The hymn of Purusha

Another in a series of stories for liberal religious kids. This is my adaptation of a hymn from the Rig Veda (book 10, hymn 90). Notes and discussion at the end.

Before the beginning of all things, a giant being named Purusha existed. Purusha had thousands of heads, and thousands of eyes, and thousands of feet. He was huge and embraced the earth on all sides; and at the same time he filled a space only ten fingers wide, the size of the space which holds a human soul. Purusha was the Primeval Man, the man who came before all human beings.

Purusha was everything, all that had once been, and all that which shall be in the future. He was the god of immortality, and he now lives through sacrificial food which humans offer up to him. All beings and creatures make up one quarter of him; the rest of him is immortal life in a world beyond this world. The three quarters of Purusha which are immortal life rose up high, and the remaining one quarter of him remains here on earth.

Before the beginning, Purusha gave birth to his female counterpart, who was named Virat. When she was born, she took the form of an egg. And then Virat in turn gave birth, and she bore her male counterpart, Purusha. As soon as Virat had given birth to Purusha, he spread to the east and to the west over the earth. So the universe was produced.

Then the gods prepared Purusha as a spiritual sacrifice. They sacrificed Purusha, and they offered up their sacrifice to Purusha, who was being sacrificed. The clarified butter or ghee which they used in preparing the sacrifice was springtime. The wood which they gathered for the fire to burn the sacrifice was autumn. And the sacrifice himself, the giant Purusha, was summertime. All the gods, and all the celestial beings, and all the sages sacrificed with him.

The ghee from the sacrifice was gathered up. Purusha, who was born in the beginning, was sprinkled on the grass. He formed the creatures of the air, and he formed the beasts of the forest and the beasts of the village. From that sacrifice were born horses, and cattle, and goats, and sheep.

And from the sacrifice were born the hymns of the Rig Veda, and the melodies of the Sama Veda. From the sacrifice came the ritual, and from it came the meters of poetry.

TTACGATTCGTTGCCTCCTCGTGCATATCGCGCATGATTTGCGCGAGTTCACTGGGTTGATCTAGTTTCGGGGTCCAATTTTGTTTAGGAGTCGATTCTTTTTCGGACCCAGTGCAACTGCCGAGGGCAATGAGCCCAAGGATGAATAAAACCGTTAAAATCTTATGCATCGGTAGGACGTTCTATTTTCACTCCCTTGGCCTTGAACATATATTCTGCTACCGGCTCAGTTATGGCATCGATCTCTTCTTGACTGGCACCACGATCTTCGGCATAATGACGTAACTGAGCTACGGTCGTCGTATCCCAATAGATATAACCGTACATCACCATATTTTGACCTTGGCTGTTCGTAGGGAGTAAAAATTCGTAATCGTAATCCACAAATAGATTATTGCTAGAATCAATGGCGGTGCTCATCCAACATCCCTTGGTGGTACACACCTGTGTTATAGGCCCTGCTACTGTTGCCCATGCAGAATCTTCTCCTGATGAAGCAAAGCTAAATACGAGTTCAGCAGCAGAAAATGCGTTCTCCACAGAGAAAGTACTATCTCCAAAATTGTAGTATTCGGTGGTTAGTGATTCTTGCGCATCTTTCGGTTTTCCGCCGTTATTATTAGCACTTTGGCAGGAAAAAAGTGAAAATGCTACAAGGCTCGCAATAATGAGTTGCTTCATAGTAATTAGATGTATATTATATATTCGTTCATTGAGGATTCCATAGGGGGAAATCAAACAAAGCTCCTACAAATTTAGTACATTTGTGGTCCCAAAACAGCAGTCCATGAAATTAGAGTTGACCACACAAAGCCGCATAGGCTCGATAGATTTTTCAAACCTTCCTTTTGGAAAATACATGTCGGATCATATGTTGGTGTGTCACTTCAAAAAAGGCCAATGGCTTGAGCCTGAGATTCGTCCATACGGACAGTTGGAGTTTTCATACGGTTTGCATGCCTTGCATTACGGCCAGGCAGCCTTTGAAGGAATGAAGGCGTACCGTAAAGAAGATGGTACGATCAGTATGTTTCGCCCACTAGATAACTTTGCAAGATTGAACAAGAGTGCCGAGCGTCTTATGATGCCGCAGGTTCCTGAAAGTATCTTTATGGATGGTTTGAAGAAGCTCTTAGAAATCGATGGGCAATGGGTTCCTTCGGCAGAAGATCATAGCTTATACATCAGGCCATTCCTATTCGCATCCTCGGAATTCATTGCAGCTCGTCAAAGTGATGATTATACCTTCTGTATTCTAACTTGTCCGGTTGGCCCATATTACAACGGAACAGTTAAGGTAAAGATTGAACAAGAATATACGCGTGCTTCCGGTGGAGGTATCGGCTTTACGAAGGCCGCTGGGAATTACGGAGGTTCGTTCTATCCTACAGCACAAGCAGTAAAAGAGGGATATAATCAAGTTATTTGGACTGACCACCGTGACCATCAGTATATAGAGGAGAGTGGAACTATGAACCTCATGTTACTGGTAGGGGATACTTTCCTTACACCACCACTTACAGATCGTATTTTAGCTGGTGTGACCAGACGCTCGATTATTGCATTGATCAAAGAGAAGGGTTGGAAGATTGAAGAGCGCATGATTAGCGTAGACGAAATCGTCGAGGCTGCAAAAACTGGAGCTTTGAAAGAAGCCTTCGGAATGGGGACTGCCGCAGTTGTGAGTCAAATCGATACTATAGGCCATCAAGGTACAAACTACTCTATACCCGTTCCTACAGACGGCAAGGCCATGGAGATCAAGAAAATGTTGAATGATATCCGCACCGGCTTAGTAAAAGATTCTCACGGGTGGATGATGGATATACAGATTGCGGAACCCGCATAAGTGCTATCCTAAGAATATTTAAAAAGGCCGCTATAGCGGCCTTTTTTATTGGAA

When Purusha was divided up after the sacrifice, his mouth became the Brahmins or the priests; his arms became the warriors and soldiers; his legs became the traders and farmers; and his feet became the workers and the slaves.

When Purusha was divided up, the Moon was born from his mind and his spirit; the Sun was born from his eye; from his mouth were born both Indra, the god of storms and warfare, and Agni, the god of fire; from his breath was born Vayu, the god of wind and of blowing breath and of life.

When Purusha was divided up, his navel became the middle sky, his head became the heavens, his feet became the earth. And so it was that all the worlds were made, and all that is began.

Sources and Notes:

I drew on two translations of this hymn: Ralph T. H. Griffith, The Hymns of the Rig Veda: Translated with a Popular Commentary (1889; reprinted New Delhi: Munshiram Manoharlal, 1987), vol. 2, pp. 558-561; and Edward J. thomas, Vedic Hymns, Wisdom of the East series (London: 1923), reprinted in A Sourcebook in Indian Philosophy, ed. Sarvepalli Radhakrishnan and Charles A. Moore (Princeton, N.J.: Princeton University, 1957), pp. 19-20. This hymn has been the subject of long and sophisticated philosophical and religious reflection. In my retelling of it, I relied heavily on Griffith’s notes, and the notes provided in Radhakrishnan and Moore, to try to provide a simple yet reasonably accurate interpretation.